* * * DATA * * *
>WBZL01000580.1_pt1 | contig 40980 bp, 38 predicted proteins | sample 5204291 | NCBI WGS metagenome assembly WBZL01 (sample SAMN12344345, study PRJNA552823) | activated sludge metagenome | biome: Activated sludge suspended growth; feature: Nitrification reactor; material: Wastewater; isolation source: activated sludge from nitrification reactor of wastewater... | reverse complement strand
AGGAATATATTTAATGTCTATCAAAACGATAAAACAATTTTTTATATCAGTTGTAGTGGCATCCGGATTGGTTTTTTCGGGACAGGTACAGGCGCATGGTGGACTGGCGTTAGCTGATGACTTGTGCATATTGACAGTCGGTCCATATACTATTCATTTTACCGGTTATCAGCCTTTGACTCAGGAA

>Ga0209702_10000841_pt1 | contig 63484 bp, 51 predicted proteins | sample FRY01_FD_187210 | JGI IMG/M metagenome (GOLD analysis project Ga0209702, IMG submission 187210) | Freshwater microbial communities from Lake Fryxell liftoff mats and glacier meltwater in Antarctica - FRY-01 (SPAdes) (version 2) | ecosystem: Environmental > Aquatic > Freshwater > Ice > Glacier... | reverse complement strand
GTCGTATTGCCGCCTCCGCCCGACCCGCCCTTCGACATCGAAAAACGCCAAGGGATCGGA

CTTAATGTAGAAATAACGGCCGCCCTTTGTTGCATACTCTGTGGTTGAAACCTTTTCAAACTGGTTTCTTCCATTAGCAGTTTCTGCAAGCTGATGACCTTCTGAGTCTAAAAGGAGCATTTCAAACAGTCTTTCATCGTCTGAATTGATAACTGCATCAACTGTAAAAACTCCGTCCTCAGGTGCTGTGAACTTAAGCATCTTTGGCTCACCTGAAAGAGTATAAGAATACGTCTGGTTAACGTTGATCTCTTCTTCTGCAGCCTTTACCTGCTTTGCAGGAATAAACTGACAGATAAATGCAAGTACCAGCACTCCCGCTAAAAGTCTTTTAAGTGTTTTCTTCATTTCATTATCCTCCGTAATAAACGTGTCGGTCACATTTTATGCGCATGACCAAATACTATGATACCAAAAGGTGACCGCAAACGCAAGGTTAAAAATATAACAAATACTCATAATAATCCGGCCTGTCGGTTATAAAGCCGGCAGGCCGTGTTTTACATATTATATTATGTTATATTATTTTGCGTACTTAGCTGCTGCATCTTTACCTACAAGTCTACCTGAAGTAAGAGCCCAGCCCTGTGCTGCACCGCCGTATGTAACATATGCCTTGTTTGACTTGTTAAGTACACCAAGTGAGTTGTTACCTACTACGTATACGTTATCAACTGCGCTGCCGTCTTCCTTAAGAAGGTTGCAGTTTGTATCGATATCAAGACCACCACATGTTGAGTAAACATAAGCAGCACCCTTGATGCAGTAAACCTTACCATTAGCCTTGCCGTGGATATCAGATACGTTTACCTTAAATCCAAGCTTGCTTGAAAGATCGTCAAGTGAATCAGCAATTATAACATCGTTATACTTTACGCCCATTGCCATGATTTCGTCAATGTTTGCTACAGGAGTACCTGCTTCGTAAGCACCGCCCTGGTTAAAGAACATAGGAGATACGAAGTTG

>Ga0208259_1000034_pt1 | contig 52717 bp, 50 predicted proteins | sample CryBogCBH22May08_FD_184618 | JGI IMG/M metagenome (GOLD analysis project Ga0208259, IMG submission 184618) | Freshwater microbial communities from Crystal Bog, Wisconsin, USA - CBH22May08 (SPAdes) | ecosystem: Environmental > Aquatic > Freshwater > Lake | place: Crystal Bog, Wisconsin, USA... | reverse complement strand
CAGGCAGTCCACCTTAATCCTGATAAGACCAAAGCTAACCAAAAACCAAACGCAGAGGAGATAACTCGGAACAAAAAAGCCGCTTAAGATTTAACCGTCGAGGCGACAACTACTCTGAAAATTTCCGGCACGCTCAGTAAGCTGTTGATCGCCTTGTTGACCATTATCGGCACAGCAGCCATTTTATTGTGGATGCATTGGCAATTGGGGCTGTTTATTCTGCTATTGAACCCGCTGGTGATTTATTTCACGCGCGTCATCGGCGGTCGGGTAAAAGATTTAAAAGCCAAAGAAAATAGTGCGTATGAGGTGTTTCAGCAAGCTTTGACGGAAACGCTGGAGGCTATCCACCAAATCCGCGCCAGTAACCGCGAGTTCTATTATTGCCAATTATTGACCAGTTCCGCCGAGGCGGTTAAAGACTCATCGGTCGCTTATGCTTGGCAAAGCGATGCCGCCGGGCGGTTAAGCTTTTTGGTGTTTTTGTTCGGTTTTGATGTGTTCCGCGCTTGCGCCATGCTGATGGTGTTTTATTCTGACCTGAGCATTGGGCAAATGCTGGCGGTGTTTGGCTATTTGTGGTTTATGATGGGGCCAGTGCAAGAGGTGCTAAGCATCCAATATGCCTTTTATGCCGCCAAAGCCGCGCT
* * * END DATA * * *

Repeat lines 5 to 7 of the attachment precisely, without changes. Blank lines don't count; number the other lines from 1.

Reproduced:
CTTAATGTAGAAATAACGGCCGCCCTTTGTTGCATACTCTGTGGTTGAAACCTTTTCAAACTGGTTTCTTCCATTAGCAGTTTCTGCAAGCTGATGACCTTCTGAGTCTAAAAGGAGCATTTCAAACAGTCTTTCATCGTCTGAATTGATAACTGCATCAACTGTAAAAACTCCGTCCTCAGGTGCTGTGAACTTAAGCATCTTTGGCTCACCTGAAAGAGTATAAGAATACGTCTGGTTAACGTTGATCTCTTCTTCTGCAGCCTTTACCTGCTTTGCAGGAATAAACTGACAGATAAATGCAAGTACCAGCACTCCCGCTAAAAGTCTTTTAAGTGTTTTCTTCATTTCATTATCCTCCGTAATAAACGTGTCGGTCACATTTTATGCGCATGACCAAATACTATGATACCAAAAGGTGACCGCAAACGCAAGGTTAAAAATATAACAAATACTCATAATAATCCGGCCTGTCGGTTATAAAGCCGGCAGGCCGTGTTTTACATATTATATTATGTTATATTATTTTGCGTACTTAGCTGCTGCATCTTTACCTACAAGTCTACCTGAAGTAAGAGCCCAGCCCTGTGCTGCACCGCCGTATGTAACATATGCCTTGTTTGACTTGTTAAGTACACCAAGTGAGTTGTTACCTACTACGTATACGTTATCAACTGCGCTGCCGTCTTCCTTAAGAAGGTTGCAGTTTGTATCGATATCAAGACCACCACATGTTGAGTAAACATAAGCAGCACCCTTGATGCAGTAAACCTTACCATTAGCCTTGCCGTGGATATCAGATACGTTTACCTTAAATCCAAGCTTGCTTGAAAGATCGTCAAGTGAATCAGCAATTATAACATCGTTATACTTTACGCCCATTGCCATGATTTCGTCAATGTTTGCTACAGGAGTACCTGCTTCGTAAGCACCGCCCTGGTTAAAGAACATAGGAGATACGAAGTTG

>Ga0208259_1000034_pt1 | contig 52717 bp, 50 predicted proteins | sample CryBogCBH22May08_FD_184618 | JGI IMG/M metagenome (GOLD analysis project Ga0208259, IMG submission 184618) | Freshwater microbial communities from Crystal Bog, Wisconsin, USA - CBH22May08 (SPAdes) | ecosystem: Environmental > Aquatic > Freshwater > Lake | place: Crystal Bog, Wisconsin, USA... | reverse complement strand
CAGGCAGTCCACCTTAATCCTGATAAGACCAAAGCTAACCAAAAACCAAACGCAGAGGAGATAACTCGGAACAAAAAAGCCGCTTAAGATTTAACCGTCGAGGCGACAACTACTCTGAAAATTTCCGGCACGCTCAGTAAGCTGTTGATCGCCTTGTTGACCATTATCGGCACAGCAGCCATTTTATTGTGGATGCATTGGCAATTGGGGCTGTTTATTCTGCTATTGAACCCGCTGGTGATTTATTTCACGCGCGTCATCGGCGGTCGGGTAAAAGATTTAAAAGCCAAAGAAAATAGTGCGTATGAGGTGTTTCAGCAAGCTTTGACGGAAACGCTGGAGGCTATCCACCAAATCCGCGCCAGTAACCGCGAGTTCTATTATTGCCAATTATTGACCAGTTCCGCCGAGGCGGTTAAAGACTCATCGGTCGCTTATGCTTGGCAAAGCGATGCCGCCGGGCGGTTAAGCTTTTTGGTGTTTTTGTTCGGTTTTGATGTGTTCCGCGCTTGCGCCATGCTGATGGTGTTTTATTCTGACCTGAGCATTGGGCAAATGCTGGCGGTGTTTGGCTATTTGTGGTTTATGATGGGGCCAGTGCAAGAGGTGCTAAGCATCCAATATGCCTTTTATGCCGCCAAAGCCGCGCT